Tradition; traditions were laws or precepts of men, which they said had been handed down by word of mouth from past generations, and many of which were afterwards written. They were often treated as of more authority than the laws of God. The scribes were the interpreters of these traditions, and could thus control the minds of the people. One of those traditions required the hands to be always washed before taking food. The object of this washing was to remove any ceremonial defilement that might have been unwittingly contracted in the intercourse of life. Our Saviour disregards it as a superstitious punctiliousness not required by the law of Moses. The Bible, as a rule of faith and practice, is perfect; and human traditions, however sanctioned, or by whomsoever taught, that add to it, take from it, or in any way pervert its meaning, are sources of error.
A reception of the Bible as the word of God, and a familiar acquaintance with its contents, is a great safeguard against false doctrines and vicious practices. Hence, the good of men, as well as the glory of God, requires its universal circulation among all classes of people.
It is a gift; that is, has been consecrated as a gift to the Lord. If children should announce to their parents that they had devoted to religious uses what might otherwise have been given to their support, the scribes said they were released from obligation to assist them, however much they might suffer. Thus, under pretext of religion, they nullified the law of God through their traditions.
Honor not; namely, by providing for them a comfortable support.
Draweth nigh; they pretended to honor God with words and outward observances, while their hearts and practices were opposed to him.
For doctrines; teaching as the commands of God what were merely the commands of men.
Not that; not food which goeth into the mouth, as the Pharisees pretended, but wickedness in the heart, coming out in false doctrines and wicked conduct, defileth a man.
Every plant; he means false teachers, such as these Pharisees, with their corrupt doctrines and practices.
Shall be rooted up; God is continually rooting them out of his earthly church, as he did the Pharisees of old, by his providence cooperating with his word and Spirit; and in the world to come the separation shall be final and perfect.
Let them alone; regard not what they say, and have nothing to do with them.
When we do not clearly understand the Scriptures, we should ask God to teach us. And though he may see that a right use of our faculties would have removed our ignorance, yet, if we sincerely desire to know the truth, he will, in the proper use of means, instruct us, and make us wise to salvation.
Without understanding; common sense, if rightly exercised, would teach, that not food in the mouth, but sin in the heart defileth a man.
The teaching of God will lead a man to place less reliance upon external observances, and to look more to the state of his heart, in obedience to the command of Christ, "Make the tree good," in order that the fruit may be good.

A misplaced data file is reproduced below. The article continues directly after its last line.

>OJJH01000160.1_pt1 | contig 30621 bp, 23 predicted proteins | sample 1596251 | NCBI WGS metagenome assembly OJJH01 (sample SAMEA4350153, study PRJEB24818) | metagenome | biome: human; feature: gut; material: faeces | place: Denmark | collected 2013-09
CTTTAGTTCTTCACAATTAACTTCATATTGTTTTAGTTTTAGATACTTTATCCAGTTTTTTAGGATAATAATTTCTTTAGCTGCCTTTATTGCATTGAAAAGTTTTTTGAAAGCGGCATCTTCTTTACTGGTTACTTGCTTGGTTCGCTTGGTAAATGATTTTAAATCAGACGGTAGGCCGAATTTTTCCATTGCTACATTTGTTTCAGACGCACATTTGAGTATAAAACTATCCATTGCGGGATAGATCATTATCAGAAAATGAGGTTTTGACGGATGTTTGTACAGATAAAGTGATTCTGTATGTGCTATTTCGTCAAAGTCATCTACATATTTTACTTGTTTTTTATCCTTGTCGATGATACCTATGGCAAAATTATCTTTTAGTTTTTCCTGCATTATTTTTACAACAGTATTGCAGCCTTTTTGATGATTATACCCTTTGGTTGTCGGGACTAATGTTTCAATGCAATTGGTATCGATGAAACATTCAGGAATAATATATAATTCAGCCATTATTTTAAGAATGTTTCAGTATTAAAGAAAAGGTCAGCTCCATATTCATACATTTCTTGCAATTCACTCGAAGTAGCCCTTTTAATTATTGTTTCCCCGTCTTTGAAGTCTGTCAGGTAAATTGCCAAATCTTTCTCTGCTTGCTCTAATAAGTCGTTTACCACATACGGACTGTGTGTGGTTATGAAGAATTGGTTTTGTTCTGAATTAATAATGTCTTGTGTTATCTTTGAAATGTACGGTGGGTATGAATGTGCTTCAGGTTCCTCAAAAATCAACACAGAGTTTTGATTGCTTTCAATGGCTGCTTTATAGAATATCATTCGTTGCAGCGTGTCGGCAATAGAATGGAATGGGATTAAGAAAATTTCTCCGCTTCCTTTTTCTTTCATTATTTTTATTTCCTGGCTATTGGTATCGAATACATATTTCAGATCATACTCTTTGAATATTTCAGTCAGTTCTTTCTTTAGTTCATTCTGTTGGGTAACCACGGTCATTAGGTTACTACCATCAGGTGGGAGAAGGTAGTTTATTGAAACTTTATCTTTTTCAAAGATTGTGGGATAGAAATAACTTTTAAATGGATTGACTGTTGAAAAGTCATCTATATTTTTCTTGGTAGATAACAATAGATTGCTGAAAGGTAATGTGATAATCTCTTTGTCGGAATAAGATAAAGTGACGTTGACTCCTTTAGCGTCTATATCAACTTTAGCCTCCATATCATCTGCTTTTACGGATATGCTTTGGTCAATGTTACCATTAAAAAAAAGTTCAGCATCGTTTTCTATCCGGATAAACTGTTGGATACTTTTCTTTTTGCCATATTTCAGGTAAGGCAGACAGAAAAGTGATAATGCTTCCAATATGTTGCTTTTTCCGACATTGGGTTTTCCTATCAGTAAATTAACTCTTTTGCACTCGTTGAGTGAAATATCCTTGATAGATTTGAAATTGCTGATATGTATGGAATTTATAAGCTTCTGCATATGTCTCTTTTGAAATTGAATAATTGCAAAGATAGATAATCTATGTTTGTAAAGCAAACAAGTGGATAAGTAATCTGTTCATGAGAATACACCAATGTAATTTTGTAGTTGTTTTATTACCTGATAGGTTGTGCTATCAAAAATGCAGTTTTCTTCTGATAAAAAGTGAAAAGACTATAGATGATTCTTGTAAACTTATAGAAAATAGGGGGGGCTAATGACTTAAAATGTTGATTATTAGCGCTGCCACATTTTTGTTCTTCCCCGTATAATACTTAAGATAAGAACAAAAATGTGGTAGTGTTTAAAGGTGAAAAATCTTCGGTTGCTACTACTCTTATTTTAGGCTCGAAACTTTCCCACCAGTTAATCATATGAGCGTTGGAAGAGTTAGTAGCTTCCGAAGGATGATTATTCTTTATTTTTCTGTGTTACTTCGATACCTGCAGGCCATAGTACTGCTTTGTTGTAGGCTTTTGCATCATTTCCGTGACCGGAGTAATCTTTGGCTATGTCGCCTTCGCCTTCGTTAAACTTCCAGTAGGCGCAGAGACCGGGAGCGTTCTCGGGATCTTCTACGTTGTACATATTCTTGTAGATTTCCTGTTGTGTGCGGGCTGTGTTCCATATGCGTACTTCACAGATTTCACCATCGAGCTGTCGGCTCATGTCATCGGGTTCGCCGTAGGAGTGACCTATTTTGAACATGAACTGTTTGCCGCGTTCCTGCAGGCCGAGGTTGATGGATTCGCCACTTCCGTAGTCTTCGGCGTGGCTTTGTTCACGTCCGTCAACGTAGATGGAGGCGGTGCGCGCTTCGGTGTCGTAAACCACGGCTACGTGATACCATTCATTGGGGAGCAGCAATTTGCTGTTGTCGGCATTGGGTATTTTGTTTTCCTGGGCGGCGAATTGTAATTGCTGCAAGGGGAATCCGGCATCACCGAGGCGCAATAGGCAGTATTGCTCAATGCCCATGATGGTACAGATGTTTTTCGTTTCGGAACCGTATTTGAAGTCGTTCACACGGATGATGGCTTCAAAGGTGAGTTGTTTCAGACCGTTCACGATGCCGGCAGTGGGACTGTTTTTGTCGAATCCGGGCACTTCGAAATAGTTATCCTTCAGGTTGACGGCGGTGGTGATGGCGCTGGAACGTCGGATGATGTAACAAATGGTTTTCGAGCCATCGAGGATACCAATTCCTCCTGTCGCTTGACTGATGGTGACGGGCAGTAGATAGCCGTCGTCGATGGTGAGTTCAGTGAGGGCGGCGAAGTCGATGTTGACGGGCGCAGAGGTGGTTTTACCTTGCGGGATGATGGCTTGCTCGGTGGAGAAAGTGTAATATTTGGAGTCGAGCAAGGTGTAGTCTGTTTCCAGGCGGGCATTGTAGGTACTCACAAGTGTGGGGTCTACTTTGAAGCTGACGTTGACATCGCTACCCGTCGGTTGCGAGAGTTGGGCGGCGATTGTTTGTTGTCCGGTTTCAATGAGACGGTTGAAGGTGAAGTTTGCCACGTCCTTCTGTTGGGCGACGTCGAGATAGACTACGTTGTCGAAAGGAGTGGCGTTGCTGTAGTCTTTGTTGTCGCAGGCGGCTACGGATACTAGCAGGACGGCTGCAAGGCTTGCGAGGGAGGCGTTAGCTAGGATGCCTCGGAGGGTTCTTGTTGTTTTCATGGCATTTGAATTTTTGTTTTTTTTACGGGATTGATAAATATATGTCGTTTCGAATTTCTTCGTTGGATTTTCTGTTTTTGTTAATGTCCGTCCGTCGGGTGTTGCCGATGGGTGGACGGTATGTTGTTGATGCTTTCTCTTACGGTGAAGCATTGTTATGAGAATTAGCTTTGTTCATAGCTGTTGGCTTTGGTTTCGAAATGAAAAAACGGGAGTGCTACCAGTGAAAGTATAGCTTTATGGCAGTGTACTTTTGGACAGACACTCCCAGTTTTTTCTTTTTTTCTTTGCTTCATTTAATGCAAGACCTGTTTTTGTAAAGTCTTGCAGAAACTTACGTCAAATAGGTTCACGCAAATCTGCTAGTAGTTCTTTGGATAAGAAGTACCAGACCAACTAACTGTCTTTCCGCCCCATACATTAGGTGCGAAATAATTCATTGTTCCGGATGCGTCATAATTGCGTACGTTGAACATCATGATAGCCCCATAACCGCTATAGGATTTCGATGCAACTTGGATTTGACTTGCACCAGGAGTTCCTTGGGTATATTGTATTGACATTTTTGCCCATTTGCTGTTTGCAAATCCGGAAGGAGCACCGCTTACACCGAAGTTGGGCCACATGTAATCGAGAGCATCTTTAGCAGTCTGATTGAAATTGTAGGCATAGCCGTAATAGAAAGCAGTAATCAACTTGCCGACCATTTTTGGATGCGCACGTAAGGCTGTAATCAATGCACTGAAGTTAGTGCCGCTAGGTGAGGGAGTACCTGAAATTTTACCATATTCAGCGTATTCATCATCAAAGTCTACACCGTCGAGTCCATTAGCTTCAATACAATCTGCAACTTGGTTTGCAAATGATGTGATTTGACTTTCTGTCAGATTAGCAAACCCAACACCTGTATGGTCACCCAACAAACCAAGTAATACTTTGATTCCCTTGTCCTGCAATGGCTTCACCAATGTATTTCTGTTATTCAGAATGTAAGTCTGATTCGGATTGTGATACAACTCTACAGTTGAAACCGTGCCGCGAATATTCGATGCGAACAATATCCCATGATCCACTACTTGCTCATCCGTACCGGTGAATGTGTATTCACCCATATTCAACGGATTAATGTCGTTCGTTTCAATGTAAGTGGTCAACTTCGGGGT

Coasts of Tyre and Sidon; Zidonia, or Phoenicia, on the Mediterranean coast north of Palestine. Of this country Sidon was the earlier, and Tyre the later emporium.
Woman of Canaan; for the Zidonians were descended from Canaan, Genesis 10:15. By Mark 7:26, she is also called a Greek, as being a Gentile in her religion; and a Syrophoenician, as belonging to the Syrian Phoenicia, as distinguished from the Libyan Phoenicia of Africa. The Evangelists dwell on her gentile descent, because this was made prominent in our Lord’s answer to her.
Send her away; by granting her request.
I am not sent; the reference of our Lord is here to his personal ministry. See note on chap Matthew 10:6. In the Bible, and in the bestowment of his blessings in providence, God makes much of "due time." Men, even good men, are often in great haste. They would do things, if they could, much sooner than God does them; but they would not do them so well.
Not meet; not suitable.
Children’s bread; that which was designed for the Jews, called children.
Dogs; Gentiles, by the Jews called dogs. This he said to lead the woman to show her true character, which she soon did in a very striking manner.
Eat of the crumbs; as dogs, without robbing the children, eat the crumbs which fall from the table, so she thought she might receive this mercy without injury to any one; and she had the fullest confidence in his power thus to help her.
God often delays answering our requests, as a trail of our faith and humility. When these have been brought into exercise, a gracious answer will speedily come.
Maimed; such as had lost a limb, a hand, or foot. Restoring them, therefore, was an act of creative power. There is nothing men need which Jesus Christ cannot bestow. All should therefore wait upon him; and if not weary in doing his will, in due time they shall receive all needed good.
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Edwards, Justin. "Commentary on Matthew 15". "Family Bible New Testament". https://www.studylight.org/
the Second Week after Easter